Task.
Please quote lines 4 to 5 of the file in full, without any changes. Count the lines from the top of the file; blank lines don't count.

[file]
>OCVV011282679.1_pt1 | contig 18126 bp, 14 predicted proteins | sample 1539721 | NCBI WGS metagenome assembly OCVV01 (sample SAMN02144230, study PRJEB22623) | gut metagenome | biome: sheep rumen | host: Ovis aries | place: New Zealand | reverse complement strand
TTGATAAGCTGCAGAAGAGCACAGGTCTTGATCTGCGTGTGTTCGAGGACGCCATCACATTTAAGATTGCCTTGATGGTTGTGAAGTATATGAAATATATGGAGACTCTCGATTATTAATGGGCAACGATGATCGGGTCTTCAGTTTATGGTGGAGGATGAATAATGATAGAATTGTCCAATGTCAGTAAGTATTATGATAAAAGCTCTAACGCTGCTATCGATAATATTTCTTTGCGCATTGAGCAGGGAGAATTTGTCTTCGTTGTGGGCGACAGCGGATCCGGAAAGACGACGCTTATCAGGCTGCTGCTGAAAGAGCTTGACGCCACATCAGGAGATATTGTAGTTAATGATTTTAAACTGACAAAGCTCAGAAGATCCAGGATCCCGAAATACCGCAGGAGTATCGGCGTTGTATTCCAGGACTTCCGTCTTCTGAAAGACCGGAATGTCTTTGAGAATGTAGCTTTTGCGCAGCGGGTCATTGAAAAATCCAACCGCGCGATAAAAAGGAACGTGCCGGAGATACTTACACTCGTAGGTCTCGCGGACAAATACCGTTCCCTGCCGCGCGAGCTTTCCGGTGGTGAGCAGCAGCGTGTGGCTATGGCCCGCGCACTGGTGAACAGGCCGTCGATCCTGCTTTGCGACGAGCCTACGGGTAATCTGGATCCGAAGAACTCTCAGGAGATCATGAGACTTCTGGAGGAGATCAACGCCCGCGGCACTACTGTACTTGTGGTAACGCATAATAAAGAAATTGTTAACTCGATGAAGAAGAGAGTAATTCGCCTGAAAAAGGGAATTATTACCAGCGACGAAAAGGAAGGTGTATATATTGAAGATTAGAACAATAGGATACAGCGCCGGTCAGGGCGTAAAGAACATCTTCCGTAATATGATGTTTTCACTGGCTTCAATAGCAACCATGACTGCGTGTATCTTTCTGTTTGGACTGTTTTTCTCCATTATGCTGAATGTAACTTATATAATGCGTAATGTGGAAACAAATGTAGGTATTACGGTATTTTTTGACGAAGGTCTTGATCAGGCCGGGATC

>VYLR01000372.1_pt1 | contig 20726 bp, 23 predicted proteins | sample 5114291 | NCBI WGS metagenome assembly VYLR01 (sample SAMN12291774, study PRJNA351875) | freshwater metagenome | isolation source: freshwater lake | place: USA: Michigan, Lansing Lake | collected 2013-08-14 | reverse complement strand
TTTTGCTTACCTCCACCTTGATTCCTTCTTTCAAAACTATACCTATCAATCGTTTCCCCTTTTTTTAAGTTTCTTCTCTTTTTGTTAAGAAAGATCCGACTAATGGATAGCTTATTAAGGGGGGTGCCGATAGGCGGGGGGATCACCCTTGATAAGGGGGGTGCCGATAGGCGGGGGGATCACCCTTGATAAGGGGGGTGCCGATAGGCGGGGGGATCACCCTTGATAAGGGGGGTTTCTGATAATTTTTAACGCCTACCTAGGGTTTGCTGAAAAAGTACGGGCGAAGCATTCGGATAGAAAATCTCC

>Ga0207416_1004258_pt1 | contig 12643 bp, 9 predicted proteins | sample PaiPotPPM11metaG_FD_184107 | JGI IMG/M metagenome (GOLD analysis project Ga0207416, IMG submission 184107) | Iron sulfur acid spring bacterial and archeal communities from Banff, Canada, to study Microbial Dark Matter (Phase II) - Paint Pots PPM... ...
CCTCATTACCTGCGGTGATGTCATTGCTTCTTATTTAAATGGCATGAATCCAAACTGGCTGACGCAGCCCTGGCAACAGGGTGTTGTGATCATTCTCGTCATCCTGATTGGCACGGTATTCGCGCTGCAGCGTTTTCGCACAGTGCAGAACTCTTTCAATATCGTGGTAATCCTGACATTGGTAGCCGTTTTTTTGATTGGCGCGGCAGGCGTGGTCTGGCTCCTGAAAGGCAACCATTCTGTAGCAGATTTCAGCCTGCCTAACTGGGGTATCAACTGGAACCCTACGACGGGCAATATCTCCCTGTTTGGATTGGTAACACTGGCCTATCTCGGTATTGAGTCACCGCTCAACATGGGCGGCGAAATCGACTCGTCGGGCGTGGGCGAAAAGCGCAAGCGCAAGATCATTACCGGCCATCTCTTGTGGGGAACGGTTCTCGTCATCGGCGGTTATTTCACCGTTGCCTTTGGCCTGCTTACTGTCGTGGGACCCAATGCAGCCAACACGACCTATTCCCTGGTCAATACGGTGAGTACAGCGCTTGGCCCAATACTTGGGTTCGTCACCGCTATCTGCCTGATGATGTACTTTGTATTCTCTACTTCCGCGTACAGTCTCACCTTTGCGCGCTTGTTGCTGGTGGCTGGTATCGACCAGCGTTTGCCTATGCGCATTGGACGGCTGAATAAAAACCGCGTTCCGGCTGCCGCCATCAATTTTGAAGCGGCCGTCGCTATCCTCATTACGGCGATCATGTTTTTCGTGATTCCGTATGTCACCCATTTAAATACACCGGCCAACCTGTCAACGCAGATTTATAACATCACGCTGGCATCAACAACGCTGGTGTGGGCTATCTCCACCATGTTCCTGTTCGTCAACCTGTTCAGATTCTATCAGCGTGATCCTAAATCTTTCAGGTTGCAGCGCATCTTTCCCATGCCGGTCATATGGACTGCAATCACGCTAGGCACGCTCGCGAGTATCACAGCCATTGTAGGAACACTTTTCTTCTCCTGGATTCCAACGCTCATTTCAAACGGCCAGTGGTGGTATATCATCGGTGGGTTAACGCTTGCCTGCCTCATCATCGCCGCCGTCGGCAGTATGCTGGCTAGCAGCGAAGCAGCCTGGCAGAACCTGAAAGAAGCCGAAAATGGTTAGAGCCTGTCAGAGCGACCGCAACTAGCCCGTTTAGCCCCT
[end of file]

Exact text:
TTTTGCTTACCTCCACCTTGATTCCTTCTTTCAAAACTATACCTATCAATCGTTTCCCCTTTTTTTAAGTTTCTTCTCTTTTTGTTAAGAAAGATCCGACTAATGGATAGCTTATTAAGGGGGGTGCCGATAGGCGGGGGGATCACCCTTGATAAGGGGGGTGCCGATAGGCGGGGGGATCACCCTTGATAAGGGGGGTGCCGATAGGCGGGGGGATCACCCTTGATAAGGGGGGTTTCTGATAATTTTTAACGCCTACCTAGGGTTTGCTGAAAAAGTACGGGCGAAGCATTCGGATAGAAAATCTCC

>Ga0207416_1004258_pt1 | contig 12643 bp, 9 predicted proteins | sample PaiPotPPM11metaG_FD_184107 | JGI IMG/M metagenome (GOLD analysis project Ga0207416, IMG submission 184107) | Iron sulfur acid spring bacterial and archeal communities from Banff, Canada, to study Microbial Dark Matter (Phase II) - Paint Pots PPM... ...